The EU's Global Approach to Migration and Mobility - European Union Committee Contents


SUMMARY


The migration of peoples within and into Europe is not a modern phenomenon. It has always existed, and always will exist.

The EU is second only to North America as a destination for international migration. It is estimated that there are 20 million legal migrants living in the EU from third countries. The number of irregular migrants currently living in the EU is, by definition, difficult to estimate but is considered to be between 2-4 million. While the EU receives a relatively large number of asylum-seekers it is home to a relatively small proportion of the world's refugees. Population growth for many European countries is projected to be negative and over the next 50 years the number of foreign-born residents is projected to increase, while Europeans grow older.

Whatever the benefits—economic and cultural—of migration, it has frequently proved controversial. Europe in the early twenty-first century is no exception. The rise of far right political parties in many Member States, which reflect and sometimes stoke fears among the electorate about immigration to Europe from the Islamic world among other things, has provoked policy responses from the more mainstream parties in government. Member State concerns and controversies are invariably reproduced at the EU level.

Therefore, while we believe that the control of immigration from third countries should be, as it is now, the responsibility of individual Member States, we consider that a coordinated approach by the EU and its Member States to deal with the external dimension of migration is not only desirable but also imperative. The Global Approach to Migration and Mobility (GAMM) appears to provide a good framework for this and its four pillars—on legal migration, irregular migration, asylum and development—are considered in this report.

We concur with the view that the EU's demographic challenges and future labour market needs are likely to require greater flexibility in the handling of legal migration from third countries in order to secure its economic growth and competitiveness. However, we do not consider more migration to be a panacea. The skills of EU citizens also need to be developed alongside necessary labour market reforms. The integration of migrants is also important and we believe that civil society can make a valuable contribution to the formulation and implementation of policies in this area.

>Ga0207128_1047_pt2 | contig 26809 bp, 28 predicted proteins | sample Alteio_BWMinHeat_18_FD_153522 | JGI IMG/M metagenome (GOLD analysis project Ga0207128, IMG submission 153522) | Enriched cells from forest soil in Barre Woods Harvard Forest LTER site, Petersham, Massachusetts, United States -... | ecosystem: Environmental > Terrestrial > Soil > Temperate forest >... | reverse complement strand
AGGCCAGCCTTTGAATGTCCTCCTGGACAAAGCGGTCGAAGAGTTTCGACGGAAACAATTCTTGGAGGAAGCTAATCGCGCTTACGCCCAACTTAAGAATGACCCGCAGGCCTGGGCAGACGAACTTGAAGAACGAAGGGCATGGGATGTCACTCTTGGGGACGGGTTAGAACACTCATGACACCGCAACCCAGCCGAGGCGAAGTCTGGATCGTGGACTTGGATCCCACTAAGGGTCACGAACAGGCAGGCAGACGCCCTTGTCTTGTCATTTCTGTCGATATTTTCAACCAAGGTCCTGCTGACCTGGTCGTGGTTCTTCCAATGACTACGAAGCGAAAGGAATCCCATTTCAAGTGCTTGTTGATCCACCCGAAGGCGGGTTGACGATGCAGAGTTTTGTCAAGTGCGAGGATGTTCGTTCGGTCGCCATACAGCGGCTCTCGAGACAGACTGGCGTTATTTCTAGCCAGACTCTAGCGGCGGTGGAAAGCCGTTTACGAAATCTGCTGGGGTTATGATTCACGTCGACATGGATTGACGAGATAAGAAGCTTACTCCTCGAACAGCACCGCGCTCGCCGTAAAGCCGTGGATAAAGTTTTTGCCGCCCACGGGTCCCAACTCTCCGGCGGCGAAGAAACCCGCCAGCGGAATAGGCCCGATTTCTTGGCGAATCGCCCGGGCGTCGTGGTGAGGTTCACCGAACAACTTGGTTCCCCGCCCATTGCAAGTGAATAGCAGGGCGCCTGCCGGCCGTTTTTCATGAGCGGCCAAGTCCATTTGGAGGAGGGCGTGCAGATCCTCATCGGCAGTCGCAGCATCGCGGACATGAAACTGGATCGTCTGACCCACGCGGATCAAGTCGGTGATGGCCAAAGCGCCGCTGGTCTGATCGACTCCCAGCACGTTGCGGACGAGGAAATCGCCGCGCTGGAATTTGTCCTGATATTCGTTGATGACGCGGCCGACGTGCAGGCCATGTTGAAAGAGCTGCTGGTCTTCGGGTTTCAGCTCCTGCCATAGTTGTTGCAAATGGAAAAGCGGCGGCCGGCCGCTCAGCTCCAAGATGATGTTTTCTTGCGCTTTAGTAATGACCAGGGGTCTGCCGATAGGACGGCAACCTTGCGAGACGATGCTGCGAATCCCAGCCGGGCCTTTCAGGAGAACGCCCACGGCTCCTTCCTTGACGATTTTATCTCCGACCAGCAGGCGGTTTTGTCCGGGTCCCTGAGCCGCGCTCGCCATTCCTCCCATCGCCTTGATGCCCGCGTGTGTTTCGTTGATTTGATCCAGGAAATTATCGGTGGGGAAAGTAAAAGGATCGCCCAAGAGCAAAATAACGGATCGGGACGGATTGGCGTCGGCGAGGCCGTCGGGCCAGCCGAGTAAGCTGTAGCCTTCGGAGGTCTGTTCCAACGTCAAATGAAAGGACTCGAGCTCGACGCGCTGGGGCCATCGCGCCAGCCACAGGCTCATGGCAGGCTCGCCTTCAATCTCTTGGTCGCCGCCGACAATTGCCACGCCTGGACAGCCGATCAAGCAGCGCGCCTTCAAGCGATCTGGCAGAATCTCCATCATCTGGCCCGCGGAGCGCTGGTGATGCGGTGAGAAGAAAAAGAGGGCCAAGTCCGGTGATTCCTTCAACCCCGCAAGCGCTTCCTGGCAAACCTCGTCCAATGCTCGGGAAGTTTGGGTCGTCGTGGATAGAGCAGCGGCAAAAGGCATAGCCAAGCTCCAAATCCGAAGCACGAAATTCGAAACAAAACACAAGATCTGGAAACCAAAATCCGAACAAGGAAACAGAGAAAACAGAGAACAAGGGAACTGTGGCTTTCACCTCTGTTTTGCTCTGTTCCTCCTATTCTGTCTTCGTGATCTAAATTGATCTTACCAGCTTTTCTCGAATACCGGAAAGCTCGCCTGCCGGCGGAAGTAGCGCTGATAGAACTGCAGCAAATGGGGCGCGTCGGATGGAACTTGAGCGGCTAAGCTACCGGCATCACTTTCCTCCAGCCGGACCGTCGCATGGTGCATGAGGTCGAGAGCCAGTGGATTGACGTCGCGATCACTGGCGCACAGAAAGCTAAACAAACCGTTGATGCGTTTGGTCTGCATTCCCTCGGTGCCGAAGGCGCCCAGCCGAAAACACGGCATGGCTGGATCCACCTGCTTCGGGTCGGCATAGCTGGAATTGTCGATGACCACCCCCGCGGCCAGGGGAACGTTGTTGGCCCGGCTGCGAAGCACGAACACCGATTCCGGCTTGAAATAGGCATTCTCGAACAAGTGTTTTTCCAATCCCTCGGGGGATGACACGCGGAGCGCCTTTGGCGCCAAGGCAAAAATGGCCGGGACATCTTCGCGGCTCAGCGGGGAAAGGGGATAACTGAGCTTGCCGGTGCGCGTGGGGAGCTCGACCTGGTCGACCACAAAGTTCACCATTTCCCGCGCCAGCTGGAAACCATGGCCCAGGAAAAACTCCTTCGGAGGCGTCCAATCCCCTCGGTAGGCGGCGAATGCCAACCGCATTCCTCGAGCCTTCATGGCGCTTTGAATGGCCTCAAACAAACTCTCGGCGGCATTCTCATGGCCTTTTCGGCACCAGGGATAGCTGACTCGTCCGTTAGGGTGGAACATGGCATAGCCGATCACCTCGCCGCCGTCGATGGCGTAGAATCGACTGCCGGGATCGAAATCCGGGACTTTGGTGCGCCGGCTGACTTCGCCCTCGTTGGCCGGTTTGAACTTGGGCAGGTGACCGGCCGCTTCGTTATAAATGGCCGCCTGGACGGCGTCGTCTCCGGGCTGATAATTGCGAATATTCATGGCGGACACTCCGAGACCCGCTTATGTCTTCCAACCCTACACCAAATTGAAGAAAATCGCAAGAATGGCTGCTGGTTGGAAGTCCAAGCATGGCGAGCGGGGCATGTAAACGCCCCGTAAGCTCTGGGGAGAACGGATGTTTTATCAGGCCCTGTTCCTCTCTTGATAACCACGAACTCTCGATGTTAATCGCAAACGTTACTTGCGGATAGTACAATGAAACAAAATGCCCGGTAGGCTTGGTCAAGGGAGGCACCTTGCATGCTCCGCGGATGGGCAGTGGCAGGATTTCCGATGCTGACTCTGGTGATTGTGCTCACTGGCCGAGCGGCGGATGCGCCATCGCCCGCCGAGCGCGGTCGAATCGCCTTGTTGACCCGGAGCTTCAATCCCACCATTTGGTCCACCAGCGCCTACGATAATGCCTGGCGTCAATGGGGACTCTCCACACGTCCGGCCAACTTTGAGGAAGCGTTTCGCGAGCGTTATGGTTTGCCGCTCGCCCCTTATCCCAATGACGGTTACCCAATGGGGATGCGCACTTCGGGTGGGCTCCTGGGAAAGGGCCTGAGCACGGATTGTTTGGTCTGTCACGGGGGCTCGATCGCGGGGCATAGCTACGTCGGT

Regarding irregular migration, it is important to recognise that the majority of irregular migrants enter the EU with authorisation and then overstay their visas rather than crossing the EU's external border by boat or land routes illegally, as some commentators suggest. With this in mind we believe that Member States and the EU should adopt a more effective approach in preventing irregular migration, including EU Readmission Agreements.

We acknowledge the potential role of Regional Protection Programmes in refugee management and building capacity in the asylum systems of countries of origin and transit, particularly the programme that has been established for Syria. The Joint EU Resettlement Programme is also welcome.

Migration policy cannot and should not be the sole concern of interior ministries and we believe that a more integrated approach with development and foreign affairs—at the national and EU level—would help maximise the EU's development aims. The reduction of trade barriers with non-EU countries and measures to facilitate remittances, mitigate the effects of brain drain and assist diasporas would also be beneficial to development in migrants' countries of origin.

While we welcome the framework provided by the GAMM to tackle the above issues we also believe that its approach is too diffuse. In future it should adopt a more focused approach, concentrating on the EU's geographical and strategic priorities, and accommodating the requirements of the participating Member States.

We believe that Mobility Partnerships have real potential but in order for them to be more effective the existing Partnerships must be properly evaluated from the outset and the potential benefits from prospective ones identified before they are undertaken.

As migration is a global phenomenon we consider it desirable that the Commission has a more prominent role on the international stage, particularly in forums like the Global Forum for Migration and Development, as long as this does not undermine the primary responsibilities of Member States to determine the levels of immigration.

The United Kingdom remains outside the Schengen Area. But the United Kingdom's migration policy cannot and should not be formulated and implemented in a vacuum. So far the United Kingdom has refrained from opting in to the majority of EU legal and irregular migration measures and has started to extricate itself from the Common European Asylum System. We have consistently urged the Government to play a full part in EU asylum and immigration policies and believe that a more constructive accommodation with the Schengen Area could also provide benefits for the United Kingdom. We encourage the Government to opt-in to all EU Readmission Agreements.

The EU's Single Market is predicated on the free movement of its own citizens between Member States. This freedom is fundamental to the United Kingdom's continued membership of the EU.

We also urge the Government to remove international students from their net migration reduction targets. Failure to do so will impair both the quality of the United Kingdom's higher education sector and its ability to compete for talented individuals in an increasingly competitive global market. It will also damage one of its primary invisible exports and the long-terms benefits of fostering international relationships in this area.


 
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